How to create awesome accessible Word documents
It should be no surprise that Microsoft Word remains the most widely used document creation platform.
The good news is since 2010 the accessibility features of Word have become more extensive and easier to use. So there’s really no reason why all documents can’t meet the accessibility standards.
The Copy Collective is a big fan of accessibility. We believe simple changes to copy can make a big difference for everyone to access.
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Four must-haves for accessible Word documents
So here goes…
Use plain language
This is pretty straight forward, but always use plain language and lead with your key message. If you need help crafting clever copy — get in touch and we’ll be happy to help.
Structure gives meaning
Use short heading titles and ensure your heading styles are in the correct order. They make it easier for all readers of your document to follow.
In longer documents, these elements can add structure for users who are using a screen reader, or who rely on the visual cue of section headings to navigate as they read.
Always use Alternative text for images, charts and other objects
It’s very important that text descriptions of pictures, charts and maps convey as much information as possible.
Pictures like this one sometimes get described as “Woman in dress” or “Woman with bottle”. That’s inappropriate.
People using assistive technologies need to know what the author intends the reader to get from this image at this place in this document.
To add an Alt Text, Right-click on the image and in the menu click Format Picture. In the dialogue box, click Layout and Properties and then click Alt Text. Fill in the Description. Do the same for charts or maps. This improves SEO by adding meta data that Google and other search engines index.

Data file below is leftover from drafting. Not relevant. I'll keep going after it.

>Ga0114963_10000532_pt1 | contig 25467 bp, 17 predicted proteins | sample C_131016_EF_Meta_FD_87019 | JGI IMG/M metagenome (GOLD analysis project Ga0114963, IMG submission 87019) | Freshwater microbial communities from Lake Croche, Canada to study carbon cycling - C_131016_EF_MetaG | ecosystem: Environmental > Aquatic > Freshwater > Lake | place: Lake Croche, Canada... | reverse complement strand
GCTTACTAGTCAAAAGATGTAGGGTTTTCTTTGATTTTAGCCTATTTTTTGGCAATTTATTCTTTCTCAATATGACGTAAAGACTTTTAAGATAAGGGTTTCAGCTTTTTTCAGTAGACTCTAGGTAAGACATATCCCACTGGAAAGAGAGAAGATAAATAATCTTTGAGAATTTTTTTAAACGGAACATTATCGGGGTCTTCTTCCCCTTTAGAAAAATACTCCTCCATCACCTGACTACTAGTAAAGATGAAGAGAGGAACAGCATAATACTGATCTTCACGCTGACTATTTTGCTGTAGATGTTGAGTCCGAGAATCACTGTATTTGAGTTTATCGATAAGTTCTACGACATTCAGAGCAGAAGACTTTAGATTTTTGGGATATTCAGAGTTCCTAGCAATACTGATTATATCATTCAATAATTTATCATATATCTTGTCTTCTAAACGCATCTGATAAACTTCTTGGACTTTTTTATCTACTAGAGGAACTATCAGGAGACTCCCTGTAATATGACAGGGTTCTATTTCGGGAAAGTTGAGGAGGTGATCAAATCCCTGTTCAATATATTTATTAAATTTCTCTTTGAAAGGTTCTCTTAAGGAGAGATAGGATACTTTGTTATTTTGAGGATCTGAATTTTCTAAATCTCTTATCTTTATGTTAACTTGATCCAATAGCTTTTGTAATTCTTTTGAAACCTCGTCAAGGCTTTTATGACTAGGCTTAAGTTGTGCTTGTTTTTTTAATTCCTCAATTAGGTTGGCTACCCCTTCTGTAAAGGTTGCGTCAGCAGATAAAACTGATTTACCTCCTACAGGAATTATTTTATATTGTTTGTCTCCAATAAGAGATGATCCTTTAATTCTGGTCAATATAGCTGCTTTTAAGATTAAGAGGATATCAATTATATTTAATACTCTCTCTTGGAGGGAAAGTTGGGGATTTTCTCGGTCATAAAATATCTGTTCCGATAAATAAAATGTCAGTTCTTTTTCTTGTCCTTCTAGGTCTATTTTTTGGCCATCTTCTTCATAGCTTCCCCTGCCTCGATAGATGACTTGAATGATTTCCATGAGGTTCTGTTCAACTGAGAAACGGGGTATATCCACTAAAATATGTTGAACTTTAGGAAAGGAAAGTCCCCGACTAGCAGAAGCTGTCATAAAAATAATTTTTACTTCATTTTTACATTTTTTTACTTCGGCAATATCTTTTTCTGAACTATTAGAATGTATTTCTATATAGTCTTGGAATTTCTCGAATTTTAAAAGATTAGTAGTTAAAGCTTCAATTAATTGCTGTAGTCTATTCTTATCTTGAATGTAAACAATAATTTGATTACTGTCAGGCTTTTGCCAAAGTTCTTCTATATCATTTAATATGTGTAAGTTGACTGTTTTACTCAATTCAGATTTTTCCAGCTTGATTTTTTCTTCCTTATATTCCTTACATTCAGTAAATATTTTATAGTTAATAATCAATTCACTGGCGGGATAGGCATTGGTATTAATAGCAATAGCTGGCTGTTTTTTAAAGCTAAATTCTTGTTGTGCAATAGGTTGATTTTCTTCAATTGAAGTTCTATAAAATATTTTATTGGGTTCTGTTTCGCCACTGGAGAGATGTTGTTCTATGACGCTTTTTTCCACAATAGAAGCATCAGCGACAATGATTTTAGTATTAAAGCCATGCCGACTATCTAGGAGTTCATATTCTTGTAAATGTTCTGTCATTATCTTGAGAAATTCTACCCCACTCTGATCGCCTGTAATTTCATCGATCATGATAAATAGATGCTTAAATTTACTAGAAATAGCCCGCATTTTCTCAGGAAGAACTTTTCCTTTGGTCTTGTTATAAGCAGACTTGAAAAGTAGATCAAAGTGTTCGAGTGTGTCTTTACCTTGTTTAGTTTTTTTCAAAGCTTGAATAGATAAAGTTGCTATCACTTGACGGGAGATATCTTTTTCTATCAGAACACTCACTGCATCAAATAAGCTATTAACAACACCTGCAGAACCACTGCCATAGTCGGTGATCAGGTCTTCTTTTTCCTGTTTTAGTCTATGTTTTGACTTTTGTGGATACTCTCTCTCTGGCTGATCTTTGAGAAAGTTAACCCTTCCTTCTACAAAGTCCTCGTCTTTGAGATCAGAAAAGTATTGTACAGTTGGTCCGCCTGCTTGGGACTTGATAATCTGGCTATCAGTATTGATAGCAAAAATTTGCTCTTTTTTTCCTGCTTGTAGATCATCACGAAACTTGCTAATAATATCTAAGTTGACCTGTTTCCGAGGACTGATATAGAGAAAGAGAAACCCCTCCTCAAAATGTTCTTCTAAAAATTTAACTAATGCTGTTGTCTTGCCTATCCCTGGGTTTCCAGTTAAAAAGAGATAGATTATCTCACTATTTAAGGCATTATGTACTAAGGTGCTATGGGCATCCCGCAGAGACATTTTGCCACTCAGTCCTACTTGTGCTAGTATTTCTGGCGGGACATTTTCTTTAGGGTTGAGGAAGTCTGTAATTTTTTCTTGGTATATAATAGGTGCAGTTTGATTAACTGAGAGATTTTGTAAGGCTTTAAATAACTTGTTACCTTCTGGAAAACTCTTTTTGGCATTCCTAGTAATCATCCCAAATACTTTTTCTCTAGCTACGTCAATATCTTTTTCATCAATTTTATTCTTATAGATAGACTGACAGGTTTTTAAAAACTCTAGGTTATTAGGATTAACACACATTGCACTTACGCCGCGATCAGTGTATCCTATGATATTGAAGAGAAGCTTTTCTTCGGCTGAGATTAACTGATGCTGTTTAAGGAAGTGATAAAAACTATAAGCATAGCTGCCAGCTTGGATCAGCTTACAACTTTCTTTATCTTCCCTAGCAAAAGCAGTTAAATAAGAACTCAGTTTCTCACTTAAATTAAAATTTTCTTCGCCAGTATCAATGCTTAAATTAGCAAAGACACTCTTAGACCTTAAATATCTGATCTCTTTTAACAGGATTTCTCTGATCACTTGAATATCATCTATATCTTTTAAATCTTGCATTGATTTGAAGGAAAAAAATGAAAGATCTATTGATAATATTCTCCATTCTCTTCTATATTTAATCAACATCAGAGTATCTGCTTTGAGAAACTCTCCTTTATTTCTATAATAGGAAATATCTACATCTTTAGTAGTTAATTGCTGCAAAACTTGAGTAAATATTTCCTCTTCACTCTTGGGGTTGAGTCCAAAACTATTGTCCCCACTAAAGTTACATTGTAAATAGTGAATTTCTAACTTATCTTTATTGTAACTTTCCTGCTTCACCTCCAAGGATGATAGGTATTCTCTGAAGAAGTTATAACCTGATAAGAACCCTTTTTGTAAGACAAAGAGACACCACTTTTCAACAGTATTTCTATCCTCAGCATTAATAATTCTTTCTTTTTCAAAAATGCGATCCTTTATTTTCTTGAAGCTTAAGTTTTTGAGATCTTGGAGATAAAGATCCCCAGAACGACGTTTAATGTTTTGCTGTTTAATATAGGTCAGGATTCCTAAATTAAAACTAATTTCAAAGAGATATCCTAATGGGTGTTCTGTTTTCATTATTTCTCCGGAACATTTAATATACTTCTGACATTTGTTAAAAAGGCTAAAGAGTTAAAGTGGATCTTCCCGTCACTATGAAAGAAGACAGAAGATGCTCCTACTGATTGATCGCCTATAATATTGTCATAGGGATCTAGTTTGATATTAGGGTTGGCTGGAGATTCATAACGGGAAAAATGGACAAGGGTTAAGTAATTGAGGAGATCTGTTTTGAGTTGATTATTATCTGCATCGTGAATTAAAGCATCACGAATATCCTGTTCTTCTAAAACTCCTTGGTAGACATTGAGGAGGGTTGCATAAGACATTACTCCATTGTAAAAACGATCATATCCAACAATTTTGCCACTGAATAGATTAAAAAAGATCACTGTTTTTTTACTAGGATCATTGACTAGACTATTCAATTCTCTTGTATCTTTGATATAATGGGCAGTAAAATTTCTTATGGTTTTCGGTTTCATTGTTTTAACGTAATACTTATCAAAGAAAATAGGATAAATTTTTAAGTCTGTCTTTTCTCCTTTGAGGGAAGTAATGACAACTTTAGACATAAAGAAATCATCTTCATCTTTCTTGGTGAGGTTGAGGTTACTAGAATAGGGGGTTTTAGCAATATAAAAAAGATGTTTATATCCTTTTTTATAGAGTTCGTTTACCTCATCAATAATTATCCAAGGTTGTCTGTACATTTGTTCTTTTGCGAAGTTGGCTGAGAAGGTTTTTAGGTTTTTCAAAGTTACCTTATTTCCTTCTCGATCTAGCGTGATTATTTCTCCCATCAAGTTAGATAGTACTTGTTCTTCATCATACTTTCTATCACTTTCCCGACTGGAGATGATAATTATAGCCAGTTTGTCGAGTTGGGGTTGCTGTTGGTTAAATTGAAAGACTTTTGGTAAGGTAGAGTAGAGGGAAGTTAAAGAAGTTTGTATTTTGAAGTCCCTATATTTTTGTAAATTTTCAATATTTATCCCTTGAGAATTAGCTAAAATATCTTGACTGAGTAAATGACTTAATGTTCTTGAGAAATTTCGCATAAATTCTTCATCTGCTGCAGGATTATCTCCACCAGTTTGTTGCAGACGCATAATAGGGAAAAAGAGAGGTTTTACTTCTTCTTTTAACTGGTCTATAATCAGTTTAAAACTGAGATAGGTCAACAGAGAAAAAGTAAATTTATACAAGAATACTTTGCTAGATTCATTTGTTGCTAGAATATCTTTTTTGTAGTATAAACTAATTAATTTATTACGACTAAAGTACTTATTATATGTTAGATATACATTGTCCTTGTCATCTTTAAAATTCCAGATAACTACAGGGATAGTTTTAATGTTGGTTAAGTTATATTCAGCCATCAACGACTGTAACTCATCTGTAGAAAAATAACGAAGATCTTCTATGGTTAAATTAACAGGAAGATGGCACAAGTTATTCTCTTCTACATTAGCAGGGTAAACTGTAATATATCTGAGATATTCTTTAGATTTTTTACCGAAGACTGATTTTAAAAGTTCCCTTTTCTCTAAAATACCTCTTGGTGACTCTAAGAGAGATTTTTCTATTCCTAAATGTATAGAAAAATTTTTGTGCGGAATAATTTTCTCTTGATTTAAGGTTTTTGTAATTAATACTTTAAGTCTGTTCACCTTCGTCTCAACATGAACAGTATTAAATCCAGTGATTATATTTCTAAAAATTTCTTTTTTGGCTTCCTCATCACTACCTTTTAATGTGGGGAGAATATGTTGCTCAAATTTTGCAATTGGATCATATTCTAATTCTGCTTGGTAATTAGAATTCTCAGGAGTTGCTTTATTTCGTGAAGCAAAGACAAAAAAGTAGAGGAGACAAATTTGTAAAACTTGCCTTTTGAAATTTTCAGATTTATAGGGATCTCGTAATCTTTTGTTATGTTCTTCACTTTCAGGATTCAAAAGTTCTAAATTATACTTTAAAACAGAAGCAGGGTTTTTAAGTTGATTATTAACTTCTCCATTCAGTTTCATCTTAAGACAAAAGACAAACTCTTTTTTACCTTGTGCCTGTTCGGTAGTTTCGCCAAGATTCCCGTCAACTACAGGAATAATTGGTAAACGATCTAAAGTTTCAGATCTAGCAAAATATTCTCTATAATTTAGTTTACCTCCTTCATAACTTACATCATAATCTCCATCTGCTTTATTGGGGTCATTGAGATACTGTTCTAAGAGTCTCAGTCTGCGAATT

Make tables and lists as simple as you can
Tables can get complicated. Resist the temptation! Tables within tables within tables are a disaster for assistive technologies and for readers generally.
Tables need to be well structured and lists must be well formatted.
If you have complex data or charts, separate them into understandable bits and provide explanatory text to link them.
- Place a header for every column
- Alt Text describing the table as a whole
- No split or merged cells, no nested tables
- No reliance on colour to convey essential meaning
Check out our video and this one too
Loved the tips but need more help? Or you’re a visual person and like examples?
We’ve made it easy by creating a short presentation that includes basic tips and where to find more help.
Watch it here
There are also many sources of online help about accessibility. A lot of information is now available on websites such support.office.com
You can easily find YouTube videos that show step-by-step how to achieve accessibility in Word and PDF documents. So go to it, and let’s keep creating accessible content for everyone to understand.
Writing for the Web? Read our Web accessibility Blog.